The EMA is a crucial plank of the agenda to widen participation in education. If Michael Gove wants more people from poor households to get to Oxford and Cambridge, as he claims, then he is going the wrong way about it and, if the demonstrations this week are anything to go by, he will live to regret it.
Why was social mobility higher in the 1950s and 60s when EMA didn’t exist? How did all the poor people who went to Oxbridge and other universities survive in the 6th form then? How did 6th formers survive before 2004? Does Lisa Nandy have any answers to these questions?


  1. Sorry, poor people going to Oxbridge in the 60s? What?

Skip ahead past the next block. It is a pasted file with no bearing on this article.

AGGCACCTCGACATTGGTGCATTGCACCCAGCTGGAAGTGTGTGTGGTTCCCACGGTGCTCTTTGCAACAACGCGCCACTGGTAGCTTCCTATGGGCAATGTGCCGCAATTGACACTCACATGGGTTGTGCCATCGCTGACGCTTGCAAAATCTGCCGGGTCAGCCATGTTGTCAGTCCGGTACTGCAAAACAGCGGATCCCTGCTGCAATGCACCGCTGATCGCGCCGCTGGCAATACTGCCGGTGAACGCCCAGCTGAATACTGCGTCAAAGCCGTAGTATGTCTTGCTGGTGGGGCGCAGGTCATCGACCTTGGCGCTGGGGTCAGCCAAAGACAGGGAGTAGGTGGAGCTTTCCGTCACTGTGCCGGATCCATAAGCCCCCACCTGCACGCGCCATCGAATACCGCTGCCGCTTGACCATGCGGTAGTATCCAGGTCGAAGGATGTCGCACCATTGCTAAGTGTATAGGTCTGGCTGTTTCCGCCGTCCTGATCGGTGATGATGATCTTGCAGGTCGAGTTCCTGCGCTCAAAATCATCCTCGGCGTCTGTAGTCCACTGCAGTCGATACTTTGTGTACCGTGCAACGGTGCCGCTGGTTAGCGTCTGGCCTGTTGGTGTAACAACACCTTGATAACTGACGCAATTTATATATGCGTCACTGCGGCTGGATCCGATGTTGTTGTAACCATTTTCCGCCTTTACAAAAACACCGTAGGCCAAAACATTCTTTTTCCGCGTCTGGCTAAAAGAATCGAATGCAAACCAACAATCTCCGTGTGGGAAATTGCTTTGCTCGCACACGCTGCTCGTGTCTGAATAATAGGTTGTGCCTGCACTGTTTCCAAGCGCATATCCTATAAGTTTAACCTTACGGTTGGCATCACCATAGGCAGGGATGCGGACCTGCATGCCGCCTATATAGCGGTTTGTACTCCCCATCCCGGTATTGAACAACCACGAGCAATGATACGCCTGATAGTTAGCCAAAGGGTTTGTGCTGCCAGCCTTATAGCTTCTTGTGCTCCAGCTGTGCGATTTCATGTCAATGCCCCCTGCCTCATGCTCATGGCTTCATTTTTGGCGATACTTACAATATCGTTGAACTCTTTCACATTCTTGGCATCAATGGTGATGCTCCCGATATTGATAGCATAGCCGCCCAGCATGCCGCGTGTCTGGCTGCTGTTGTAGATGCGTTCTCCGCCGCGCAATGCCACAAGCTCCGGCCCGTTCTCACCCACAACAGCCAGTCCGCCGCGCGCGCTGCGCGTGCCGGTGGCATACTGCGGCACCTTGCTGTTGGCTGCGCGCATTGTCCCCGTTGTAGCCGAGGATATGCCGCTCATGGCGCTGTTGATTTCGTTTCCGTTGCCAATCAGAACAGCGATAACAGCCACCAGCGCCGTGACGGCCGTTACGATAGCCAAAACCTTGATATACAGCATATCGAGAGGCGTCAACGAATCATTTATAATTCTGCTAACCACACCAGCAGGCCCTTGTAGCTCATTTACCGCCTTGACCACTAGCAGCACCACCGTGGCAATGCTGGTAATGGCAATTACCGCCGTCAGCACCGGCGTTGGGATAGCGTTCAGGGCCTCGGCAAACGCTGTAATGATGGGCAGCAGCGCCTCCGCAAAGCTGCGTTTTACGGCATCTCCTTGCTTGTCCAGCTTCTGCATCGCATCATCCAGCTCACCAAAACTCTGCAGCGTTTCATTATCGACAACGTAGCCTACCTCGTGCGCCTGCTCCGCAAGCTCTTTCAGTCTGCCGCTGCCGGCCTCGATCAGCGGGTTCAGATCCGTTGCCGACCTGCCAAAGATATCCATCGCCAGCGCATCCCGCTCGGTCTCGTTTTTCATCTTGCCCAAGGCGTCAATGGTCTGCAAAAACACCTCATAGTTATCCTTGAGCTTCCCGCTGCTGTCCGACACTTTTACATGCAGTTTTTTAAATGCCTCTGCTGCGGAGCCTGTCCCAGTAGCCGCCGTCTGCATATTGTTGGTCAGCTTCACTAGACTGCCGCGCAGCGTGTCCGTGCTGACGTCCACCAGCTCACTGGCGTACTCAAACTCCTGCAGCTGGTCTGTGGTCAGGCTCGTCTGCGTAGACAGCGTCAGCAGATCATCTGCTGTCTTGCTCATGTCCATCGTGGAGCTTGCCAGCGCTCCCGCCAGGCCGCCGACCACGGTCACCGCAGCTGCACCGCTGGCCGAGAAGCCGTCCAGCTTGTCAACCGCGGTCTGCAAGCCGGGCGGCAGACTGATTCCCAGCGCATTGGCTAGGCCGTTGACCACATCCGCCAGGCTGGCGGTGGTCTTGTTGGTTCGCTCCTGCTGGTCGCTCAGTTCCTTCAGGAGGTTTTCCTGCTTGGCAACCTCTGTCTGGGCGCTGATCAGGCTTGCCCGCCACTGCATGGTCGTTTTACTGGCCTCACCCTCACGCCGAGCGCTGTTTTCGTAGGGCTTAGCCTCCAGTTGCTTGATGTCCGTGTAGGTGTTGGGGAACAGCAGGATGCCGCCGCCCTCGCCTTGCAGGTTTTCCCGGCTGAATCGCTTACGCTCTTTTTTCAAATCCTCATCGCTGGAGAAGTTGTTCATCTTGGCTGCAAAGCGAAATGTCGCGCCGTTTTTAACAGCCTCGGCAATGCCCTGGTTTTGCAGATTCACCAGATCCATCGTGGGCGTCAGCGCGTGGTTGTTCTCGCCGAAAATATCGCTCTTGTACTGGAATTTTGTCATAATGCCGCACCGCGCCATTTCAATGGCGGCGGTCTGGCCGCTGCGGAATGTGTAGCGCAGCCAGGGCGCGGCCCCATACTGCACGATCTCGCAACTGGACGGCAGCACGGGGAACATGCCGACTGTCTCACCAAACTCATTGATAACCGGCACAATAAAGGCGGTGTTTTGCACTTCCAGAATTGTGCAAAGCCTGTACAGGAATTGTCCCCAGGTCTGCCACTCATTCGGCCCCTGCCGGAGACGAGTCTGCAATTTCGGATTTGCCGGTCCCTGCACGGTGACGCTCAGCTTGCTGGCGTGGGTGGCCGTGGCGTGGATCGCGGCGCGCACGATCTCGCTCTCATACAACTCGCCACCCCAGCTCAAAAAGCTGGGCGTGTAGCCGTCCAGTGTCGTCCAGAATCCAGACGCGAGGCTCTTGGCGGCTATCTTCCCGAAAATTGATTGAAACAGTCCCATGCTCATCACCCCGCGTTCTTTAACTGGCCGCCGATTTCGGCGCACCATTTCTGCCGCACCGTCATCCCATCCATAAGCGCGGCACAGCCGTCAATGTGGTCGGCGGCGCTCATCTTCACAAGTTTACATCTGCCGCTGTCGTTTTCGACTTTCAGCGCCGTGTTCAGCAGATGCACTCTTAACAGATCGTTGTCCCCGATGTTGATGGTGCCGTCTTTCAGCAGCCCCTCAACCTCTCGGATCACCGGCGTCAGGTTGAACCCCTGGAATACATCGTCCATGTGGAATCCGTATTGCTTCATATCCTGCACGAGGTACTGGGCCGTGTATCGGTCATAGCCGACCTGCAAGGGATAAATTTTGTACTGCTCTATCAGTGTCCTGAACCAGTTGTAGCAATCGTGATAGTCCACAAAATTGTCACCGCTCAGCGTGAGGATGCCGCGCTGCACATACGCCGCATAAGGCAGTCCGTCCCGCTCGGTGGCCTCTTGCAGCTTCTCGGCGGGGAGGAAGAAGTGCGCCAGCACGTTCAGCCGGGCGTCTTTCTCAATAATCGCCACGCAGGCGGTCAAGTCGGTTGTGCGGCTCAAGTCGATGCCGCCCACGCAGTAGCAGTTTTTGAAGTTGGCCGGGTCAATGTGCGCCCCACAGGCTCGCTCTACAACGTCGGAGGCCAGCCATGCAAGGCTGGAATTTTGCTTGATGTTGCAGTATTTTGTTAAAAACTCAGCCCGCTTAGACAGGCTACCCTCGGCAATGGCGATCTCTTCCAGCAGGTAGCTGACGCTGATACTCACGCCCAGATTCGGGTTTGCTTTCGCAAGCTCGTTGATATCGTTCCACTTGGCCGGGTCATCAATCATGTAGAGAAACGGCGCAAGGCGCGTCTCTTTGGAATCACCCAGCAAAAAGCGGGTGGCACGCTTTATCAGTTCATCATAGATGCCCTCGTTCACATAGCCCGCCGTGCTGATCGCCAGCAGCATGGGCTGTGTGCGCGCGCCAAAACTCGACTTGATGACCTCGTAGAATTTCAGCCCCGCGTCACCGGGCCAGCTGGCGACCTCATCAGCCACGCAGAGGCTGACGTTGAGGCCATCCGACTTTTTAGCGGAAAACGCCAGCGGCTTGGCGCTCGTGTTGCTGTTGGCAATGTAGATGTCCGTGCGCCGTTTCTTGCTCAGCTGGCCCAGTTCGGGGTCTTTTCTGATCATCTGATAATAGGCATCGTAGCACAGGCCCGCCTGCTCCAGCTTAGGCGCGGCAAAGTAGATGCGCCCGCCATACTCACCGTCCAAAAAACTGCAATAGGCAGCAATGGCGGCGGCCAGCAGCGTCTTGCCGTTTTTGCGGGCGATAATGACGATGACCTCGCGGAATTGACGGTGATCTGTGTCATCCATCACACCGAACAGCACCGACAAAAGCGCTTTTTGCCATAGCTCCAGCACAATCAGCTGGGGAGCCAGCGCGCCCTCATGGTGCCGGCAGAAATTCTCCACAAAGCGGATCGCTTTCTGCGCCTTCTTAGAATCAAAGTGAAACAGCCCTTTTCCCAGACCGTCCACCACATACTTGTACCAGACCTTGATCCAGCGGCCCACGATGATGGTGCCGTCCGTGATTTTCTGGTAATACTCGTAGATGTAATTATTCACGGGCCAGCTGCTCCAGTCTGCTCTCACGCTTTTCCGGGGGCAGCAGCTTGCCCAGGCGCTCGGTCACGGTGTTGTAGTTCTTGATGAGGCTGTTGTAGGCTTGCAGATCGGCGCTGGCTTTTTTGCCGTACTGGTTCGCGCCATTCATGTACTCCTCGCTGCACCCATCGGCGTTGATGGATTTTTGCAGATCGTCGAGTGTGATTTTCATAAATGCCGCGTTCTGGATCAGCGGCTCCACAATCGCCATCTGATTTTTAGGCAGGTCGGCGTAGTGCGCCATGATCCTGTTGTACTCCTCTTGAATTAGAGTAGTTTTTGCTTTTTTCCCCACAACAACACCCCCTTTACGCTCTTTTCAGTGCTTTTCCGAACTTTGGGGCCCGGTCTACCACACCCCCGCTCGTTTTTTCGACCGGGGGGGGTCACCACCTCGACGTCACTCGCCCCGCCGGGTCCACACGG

2. Obviously a lot here will depend on what you mean by poor. Families who were fairly well-off by 1940s standards would have been absolutely poor by today's standards. But if we do it by social class and 'relative' poverty, then I think it's clear that the post war grammar school system led to a lot of working class, 'poor' kids going to top unis. This is not at all meant as a defence of grammars - I absolutely would not bring them back and am firmly opposed to them. However, it has to be admitted that one of their benefits was giving amazing opportunities to an intelligent elite amongst the poor/working class. I have a few books on this - I think one is available on Google books and I will try and put the link up soon. Some individual examples include: Alan Bennett, Tony Judt, Harold Pinter, Joan Bakewell, Tom Stoppard, David Davis, Diane Abbott. Davis went to Warwick, all the rest Oxbridge, but you'll notice I didn't confine to Oxbridge, I said 'Oxbridge and other universities'. Those are ones off the top of my head, there are plenty more and I will try and post the stats soon.